Gaetano Cecere, 1894–1985

On June 10, 1985 Gaetano Cecere passed away with the company of his family in Old Greenwich, Connecticut. His commissioned work for the state bears the brunt of the task that is maintaining his legacy. War memorials, monuments, medals, bas-reliefs, and garden sculptures across the country vibrate with his touch. Imaginative and deeply human– that his expertise distinguished not the minuscule from the monumental remains the strongest symbol of Gaetano's character. 

The classical and conservative amalgamate with the ethereal and poetic as Cecere embraces the change and progress in American sculpture. Each decade in his timeline marks an epoch, which do as much to serve the past as the present. 

With this in consideration, musings of Cecere's relationship with the distinctive periods of Ancient Greek Sculpture come about. Direct references to Hellenic Sculpture are revised and revitalized by the hand of a creator, as in touch with the past as he was with himself.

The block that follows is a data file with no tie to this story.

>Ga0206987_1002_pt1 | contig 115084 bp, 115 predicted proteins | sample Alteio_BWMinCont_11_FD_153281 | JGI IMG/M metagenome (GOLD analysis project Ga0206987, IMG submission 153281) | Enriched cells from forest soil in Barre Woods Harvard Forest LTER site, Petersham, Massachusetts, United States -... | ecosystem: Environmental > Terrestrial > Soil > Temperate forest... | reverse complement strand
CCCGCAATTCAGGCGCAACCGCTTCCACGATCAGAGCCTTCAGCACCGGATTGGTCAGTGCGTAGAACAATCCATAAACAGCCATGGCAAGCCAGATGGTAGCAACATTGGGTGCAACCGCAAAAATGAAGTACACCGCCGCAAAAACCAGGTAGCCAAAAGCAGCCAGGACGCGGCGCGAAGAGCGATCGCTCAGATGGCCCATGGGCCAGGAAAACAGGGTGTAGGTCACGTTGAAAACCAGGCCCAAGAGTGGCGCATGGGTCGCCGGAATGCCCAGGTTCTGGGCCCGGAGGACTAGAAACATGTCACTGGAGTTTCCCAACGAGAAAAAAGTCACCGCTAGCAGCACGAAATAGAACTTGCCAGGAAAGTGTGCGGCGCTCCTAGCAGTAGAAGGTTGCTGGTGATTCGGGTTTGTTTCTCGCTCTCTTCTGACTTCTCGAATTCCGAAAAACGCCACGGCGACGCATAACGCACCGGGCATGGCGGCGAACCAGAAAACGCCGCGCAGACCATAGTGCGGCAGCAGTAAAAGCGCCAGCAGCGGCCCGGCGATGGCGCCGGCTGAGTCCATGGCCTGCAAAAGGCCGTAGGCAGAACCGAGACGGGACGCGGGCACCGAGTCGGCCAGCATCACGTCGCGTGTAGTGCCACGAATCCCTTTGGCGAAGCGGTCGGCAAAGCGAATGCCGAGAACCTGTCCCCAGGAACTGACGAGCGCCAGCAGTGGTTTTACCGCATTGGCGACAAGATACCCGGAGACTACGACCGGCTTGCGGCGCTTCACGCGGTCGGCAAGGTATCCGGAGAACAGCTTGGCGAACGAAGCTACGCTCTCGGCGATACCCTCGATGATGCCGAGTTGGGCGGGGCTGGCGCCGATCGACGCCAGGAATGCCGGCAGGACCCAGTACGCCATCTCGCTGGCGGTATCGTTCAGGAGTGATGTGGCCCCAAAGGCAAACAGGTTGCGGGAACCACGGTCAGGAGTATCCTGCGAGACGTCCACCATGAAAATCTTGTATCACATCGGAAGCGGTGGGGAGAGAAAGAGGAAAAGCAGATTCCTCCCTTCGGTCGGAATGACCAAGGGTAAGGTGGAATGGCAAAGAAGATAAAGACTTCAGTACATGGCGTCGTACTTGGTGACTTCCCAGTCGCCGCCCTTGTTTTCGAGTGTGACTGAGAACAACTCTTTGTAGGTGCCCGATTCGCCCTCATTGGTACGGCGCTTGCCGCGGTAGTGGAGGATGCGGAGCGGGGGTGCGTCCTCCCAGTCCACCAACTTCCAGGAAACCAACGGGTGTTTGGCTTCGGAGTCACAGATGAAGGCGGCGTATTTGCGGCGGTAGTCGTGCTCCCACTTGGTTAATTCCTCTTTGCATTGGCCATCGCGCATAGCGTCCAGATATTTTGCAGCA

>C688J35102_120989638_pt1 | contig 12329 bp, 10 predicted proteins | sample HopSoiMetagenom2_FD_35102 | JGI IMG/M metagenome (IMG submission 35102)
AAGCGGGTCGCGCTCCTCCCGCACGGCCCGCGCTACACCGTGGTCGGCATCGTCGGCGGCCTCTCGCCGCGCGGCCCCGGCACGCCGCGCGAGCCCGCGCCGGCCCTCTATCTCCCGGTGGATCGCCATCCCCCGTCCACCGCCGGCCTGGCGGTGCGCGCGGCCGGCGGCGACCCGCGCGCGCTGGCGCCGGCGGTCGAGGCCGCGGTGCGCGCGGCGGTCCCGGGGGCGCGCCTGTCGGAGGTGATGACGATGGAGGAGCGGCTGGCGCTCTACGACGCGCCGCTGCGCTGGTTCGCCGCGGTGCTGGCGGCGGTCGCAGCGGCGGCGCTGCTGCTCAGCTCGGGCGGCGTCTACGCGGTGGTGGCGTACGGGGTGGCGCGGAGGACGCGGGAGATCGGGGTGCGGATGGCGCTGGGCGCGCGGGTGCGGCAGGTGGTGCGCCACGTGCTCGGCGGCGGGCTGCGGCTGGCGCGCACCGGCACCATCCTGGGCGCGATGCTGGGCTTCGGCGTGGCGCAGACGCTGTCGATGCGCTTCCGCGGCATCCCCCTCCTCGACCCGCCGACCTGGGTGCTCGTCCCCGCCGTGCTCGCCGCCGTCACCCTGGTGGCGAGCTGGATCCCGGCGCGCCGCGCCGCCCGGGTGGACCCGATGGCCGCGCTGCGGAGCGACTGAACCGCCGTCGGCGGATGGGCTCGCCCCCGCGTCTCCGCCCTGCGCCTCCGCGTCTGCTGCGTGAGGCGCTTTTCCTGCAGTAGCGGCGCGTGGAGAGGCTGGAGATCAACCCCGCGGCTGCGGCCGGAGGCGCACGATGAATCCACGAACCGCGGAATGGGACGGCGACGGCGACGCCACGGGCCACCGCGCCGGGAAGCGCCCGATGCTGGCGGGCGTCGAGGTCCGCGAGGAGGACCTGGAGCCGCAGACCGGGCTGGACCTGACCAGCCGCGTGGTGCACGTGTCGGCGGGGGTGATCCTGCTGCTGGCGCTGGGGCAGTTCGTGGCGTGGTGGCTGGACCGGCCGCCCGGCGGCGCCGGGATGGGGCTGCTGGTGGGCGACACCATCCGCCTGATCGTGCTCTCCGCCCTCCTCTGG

"Simplicity" said Cecere in 1927, "should be the foundation of sculpture, the simplicity that expresses only the essential lines and masses to summon a vital emotion. This, I believe, is the great and enduring art." 

Cecere's deftness and inventive spirit is observable in all stages of the sculptor's process. His tools are worn and sometimes altered; his pencils were sharpened by hand. Prototypes of recognized commissions are fleshed out again and again; a raw stone suggests the beginnings of a nose; a direct-carving in wood is ghostly in tone. 

His classic was a calm classic, quiet and emphatic, embodying only that which is necessary to convey, as he says, "a vital emotion." Speaking to Cecere's produce of the 1960s, the 20th c. Russian sculptor Moisaye Marans commented: "He finds solace and security in his present creations as a reaction to the harsh and turbulent realities of the world around him."